Now what is key about Cephalus is he does not say things like “I hate questions because God told me that questions suck.” Rather, he professes those who are “orderly and content with themselves” (329d) can have a good time in old age. Yet, despite saying something that one might take to be characteristic of the classical use of reason – i.e. reason can be used to moderate oneself while living well – he is still dismissed from the conversation.

To make a longer story short, he is dismissed because he asserts the “right thing for the wrong reason,” what Eliot once said was “the greatest treason.” Someone like Cephalus need not be persuaded of anything, because in one sense, he’s right, and in the sense he is wrong, he cannot be persuaded. In a sense, this is what being divine is: God isn’t right because he strives to know all and works for Truth, He’s right just because… well, He’s right! Machiavelli will use this sort of joke all throughout the Discourses, as those who are beyond persuasion or even force are indeed beyond the human, and political questions cannot be addressed by them.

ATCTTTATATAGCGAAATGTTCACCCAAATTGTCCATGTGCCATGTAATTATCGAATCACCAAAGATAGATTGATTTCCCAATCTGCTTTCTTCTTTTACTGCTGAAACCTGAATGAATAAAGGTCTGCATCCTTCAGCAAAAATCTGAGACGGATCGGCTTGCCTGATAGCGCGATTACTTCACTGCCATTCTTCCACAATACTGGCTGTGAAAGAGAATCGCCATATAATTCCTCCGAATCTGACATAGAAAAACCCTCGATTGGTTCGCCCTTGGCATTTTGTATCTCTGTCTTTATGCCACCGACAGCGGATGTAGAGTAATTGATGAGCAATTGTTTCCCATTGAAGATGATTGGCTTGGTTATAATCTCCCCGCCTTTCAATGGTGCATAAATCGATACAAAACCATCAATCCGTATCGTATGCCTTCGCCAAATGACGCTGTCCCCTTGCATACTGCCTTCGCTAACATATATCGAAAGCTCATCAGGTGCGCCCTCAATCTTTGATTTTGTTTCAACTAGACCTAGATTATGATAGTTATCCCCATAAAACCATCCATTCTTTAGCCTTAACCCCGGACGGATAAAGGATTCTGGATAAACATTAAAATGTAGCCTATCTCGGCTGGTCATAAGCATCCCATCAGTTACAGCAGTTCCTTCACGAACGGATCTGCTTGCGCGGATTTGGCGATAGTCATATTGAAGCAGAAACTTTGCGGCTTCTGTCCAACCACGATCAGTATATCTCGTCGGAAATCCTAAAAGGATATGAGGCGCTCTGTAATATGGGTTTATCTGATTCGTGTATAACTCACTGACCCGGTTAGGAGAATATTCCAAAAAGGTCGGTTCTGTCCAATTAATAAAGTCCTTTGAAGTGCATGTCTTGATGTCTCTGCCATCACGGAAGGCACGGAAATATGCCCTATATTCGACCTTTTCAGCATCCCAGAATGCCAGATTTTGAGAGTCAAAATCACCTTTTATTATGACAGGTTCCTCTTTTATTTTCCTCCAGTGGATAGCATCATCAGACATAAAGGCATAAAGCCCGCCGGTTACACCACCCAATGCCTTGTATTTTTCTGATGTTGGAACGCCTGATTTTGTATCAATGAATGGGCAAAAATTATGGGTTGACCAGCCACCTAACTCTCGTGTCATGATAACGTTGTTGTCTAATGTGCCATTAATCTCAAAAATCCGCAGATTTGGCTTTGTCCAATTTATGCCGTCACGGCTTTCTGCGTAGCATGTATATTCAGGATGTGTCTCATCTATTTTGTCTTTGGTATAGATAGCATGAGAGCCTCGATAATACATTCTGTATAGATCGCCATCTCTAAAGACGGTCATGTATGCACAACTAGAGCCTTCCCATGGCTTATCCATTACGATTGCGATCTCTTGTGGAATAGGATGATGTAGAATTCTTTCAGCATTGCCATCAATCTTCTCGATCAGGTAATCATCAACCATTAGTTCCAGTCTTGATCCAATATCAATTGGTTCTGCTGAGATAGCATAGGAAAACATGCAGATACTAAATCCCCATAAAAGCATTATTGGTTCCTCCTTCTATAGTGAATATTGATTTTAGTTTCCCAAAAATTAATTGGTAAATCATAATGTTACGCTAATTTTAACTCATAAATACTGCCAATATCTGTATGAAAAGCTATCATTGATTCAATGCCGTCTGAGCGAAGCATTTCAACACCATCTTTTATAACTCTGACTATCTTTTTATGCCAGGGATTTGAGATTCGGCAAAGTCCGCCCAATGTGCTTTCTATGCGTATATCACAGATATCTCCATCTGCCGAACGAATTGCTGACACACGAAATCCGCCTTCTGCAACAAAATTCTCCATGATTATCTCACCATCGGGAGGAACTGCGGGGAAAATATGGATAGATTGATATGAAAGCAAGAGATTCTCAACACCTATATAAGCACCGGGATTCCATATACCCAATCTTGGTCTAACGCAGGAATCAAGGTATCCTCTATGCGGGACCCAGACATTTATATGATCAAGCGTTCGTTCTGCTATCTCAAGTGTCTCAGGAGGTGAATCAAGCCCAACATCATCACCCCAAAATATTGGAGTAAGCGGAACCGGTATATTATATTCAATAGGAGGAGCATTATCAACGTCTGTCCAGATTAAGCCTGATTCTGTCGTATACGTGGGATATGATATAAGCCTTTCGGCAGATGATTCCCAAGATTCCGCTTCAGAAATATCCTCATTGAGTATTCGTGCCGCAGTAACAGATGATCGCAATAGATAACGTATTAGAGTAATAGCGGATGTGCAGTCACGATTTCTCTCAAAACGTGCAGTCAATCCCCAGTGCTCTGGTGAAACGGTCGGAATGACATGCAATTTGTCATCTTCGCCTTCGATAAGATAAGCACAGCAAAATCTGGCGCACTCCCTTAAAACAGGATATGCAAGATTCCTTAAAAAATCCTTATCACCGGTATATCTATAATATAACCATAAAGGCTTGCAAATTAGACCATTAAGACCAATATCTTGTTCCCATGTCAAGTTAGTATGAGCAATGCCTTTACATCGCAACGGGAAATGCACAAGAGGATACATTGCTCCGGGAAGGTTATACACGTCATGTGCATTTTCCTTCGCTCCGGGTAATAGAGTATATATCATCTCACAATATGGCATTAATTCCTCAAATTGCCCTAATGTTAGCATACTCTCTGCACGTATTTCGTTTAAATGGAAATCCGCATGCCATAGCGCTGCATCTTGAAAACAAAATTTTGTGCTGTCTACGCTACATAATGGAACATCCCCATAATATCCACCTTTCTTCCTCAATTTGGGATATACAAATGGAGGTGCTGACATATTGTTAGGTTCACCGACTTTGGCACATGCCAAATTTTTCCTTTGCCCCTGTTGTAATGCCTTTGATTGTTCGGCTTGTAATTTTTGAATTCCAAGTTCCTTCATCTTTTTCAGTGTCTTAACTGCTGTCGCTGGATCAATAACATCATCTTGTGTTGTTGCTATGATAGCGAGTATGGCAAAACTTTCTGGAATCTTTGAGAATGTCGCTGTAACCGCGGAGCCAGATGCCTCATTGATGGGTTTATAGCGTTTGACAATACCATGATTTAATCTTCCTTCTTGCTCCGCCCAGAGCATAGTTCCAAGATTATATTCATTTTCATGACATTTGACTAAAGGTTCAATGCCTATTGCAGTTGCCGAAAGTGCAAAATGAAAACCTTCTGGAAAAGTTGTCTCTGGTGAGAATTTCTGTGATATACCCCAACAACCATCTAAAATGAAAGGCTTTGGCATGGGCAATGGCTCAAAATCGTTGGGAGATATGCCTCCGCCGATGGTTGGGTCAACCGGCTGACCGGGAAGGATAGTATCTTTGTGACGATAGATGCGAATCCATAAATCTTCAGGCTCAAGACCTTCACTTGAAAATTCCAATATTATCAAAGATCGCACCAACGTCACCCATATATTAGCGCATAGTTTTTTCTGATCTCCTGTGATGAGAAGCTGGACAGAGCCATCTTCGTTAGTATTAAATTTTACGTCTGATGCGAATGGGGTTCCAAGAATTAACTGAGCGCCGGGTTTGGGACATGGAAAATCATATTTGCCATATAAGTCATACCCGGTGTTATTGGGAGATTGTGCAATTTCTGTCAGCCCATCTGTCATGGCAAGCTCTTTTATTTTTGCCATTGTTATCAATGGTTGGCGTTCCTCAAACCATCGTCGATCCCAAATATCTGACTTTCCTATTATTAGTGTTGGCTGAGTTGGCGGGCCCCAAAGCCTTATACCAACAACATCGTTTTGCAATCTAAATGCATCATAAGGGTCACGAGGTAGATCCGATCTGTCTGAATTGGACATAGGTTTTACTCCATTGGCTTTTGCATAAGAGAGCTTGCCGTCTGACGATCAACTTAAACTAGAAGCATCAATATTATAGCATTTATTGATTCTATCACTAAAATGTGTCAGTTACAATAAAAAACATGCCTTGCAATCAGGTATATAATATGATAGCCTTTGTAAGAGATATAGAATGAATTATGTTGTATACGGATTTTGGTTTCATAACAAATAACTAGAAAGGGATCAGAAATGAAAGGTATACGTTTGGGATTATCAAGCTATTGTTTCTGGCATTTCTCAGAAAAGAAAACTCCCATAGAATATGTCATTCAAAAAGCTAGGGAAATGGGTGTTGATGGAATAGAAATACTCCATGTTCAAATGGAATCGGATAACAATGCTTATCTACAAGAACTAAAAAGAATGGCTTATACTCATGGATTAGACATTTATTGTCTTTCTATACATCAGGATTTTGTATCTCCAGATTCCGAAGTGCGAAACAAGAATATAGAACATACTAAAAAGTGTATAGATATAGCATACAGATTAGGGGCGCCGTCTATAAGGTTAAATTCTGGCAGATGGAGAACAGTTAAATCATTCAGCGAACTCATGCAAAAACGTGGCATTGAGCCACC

Now Socrates does not dispense of Cephalus as Machiavelli might (note the section on the Discourses where Machiavelli talks admiringly of Lorenzaccio, except for one deed he didn’t dare to do). Any of you who’ve been to revivalist Bible studies (I used to hang with Adventists. Don’t ask. The girl was crazy and thought the Pope was demonic) know exactly why Socrates’ questioning drives Cephalus away: people who have ‘Greater Things To Attend To’ have no time for idle questions that might require more than two seconds worth of thought. The rigor Socrates asks the questions with drives Cephalus from the room.